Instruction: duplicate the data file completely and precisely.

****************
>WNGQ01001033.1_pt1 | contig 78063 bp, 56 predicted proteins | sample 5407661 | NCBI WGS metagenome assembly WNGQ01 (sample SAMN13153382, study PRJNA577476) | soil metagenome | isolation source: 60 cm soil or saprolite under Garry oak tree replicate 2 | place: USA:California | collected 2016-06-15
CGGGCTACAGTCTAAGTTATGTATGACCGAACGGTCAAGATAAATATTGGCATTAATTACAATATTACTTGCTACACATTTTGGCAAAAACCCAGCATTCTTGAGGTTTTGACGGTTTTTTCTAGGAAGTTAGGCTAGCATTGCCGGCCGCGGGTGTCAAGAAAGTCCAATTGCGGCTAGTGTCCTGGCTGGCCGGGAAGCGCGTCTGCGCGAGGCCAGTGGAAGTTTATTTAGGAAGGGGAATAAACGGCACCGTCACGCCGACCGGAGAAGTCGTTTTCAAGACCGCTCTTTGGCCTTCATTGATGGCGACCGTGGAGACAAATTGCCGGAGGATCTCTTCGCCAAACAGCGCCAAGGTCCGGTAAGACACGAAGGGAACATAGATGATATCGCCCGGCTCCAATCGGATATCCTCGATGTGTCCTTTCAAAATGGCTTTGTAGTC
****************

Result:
>WNGQ01001033.1_pt1 | contig 78063 bp, 56 predicted proteins | sample 5407661 | NCBI WGS metagenome assembly WNGQ01 (sample SAMN13153382, study PRJNA577476) | soil metagenome | isolation source: 60 cm soil or saprolite under Garry oak tree replicate 2 | place: USA:California | collected 2016-06-15
CGGGCTACAGTCTAAGTTATGTATGACCGAACGGTCAAGATAAATATTGGCATTAATTACAATATTACTTGCTACACATTTTGGCAAAAACCCAGCATTCTTGAGGTTTTGACGGTTTTTTCTAGGAAGTTAGGCTAGCATTGCCGGCCGCGGGTGTCAAGAAAGTCCAATTGCGGCTAGTGTCCTGGCTGGCCGGGAAGCGCGTCTGCGCGAGGCCAGTGGAAGTTTATTTAGGAAGGGGAATAAACGGCACCGTCACGCCGACCGGAGAAGTCGTTTTCAAGACCGCTCTTTGGCCTTCATTGATGGCGACCGTGGAGACAAATTGCCGGAGGATCTCTTCGCCAAACAGCGCCAAGGTCCGGTAAGACACGAAGGGAACATAGATGATATCGCCCGGCTCCAATCGGATATCCTCGATGTGTCCTTTCAAAATGGCTTTGTAGTC